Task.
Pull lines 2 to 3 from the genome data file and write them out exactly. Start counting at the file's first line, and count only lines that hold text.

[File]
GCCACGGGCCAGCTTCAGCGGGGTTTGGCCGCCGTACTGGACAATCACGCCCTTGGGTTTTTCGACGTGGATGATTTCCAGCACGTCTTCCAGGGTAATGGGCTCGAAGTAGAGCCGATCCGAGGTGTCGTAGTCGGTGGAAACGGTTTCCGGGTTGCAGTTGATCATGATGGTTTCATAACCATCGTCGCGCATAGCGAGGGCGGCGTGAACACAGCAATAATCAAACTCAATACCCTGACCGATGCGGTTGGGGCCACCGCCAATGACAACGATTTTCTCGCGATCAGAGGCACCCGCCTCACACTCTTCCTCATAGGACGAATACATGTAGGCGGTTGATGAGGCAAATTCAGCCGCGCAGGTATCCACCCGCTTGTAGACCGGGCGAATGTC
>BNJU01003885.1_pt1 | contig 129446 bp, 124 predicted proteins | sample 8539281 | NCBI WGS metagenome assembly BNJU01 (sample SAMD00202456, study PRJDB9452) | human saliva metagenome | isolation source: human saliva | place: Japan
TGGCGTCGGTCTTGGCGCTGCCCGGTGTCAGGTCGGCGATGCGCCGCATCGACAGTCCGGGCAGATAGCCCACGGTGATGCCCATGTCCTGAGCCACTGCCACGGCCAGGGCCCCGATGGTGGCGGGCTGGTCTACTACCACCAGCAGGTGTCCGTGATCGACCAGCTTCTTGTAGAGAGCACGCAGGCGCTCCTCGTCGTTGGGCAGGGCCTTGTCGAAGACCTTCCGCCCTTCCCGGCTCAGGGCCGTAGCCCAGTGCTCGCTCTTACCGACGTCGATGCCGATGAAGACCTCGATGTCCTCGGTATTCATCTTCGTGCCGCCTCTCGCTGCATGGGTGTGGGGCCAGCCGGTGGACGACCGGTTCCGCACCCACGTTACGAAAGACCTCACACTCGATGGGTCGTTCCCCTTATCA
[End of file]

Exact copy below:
>BNJU01003885.1_pt1 | contig 129446 bp, 124 predicted proteins | sample 8539281 | NCBI WGS metagenome assembly BNJU01 (sample SAMD00202456, study PRJDB9452) | human saliva metagenome | isolation source: human saliva | place: Japan
TGGCGTCGGTCTTGGCGCTGCCCGGTGTCAGGTCGGCGATGCGCCGCATCGACAGTCCGGGCAGATAGCCCACGGTGATGCCCATGTCCTGAGCCACTGCCACGGCCAGGGCCCCGATGGTGGCGGGCTGGTCTACTACCACCAGCAGGTGTCCGTGATCGACCAGCTTCTTGTAGAGAGCACGCAGGCGCTCCTCGTCGTTGGGCAGGGCCTTGTCGAAGACCTTCCGCCCTTCCCGGCTCAGGGCCGTAGCCCAGTGCTCGCTCTTACCGACGTCGATGCCGATGAAGACCTCGATGTCCTCGGTATTCATCTTCGTGCCGCCTCTCGCTGCATGGGTGTGGGGCCAGCCGGTGGACGACCGGTTCCGCACCCACGTTACGAAAGACCTCACACTCGATGGGTCGTTCCCCTTATCA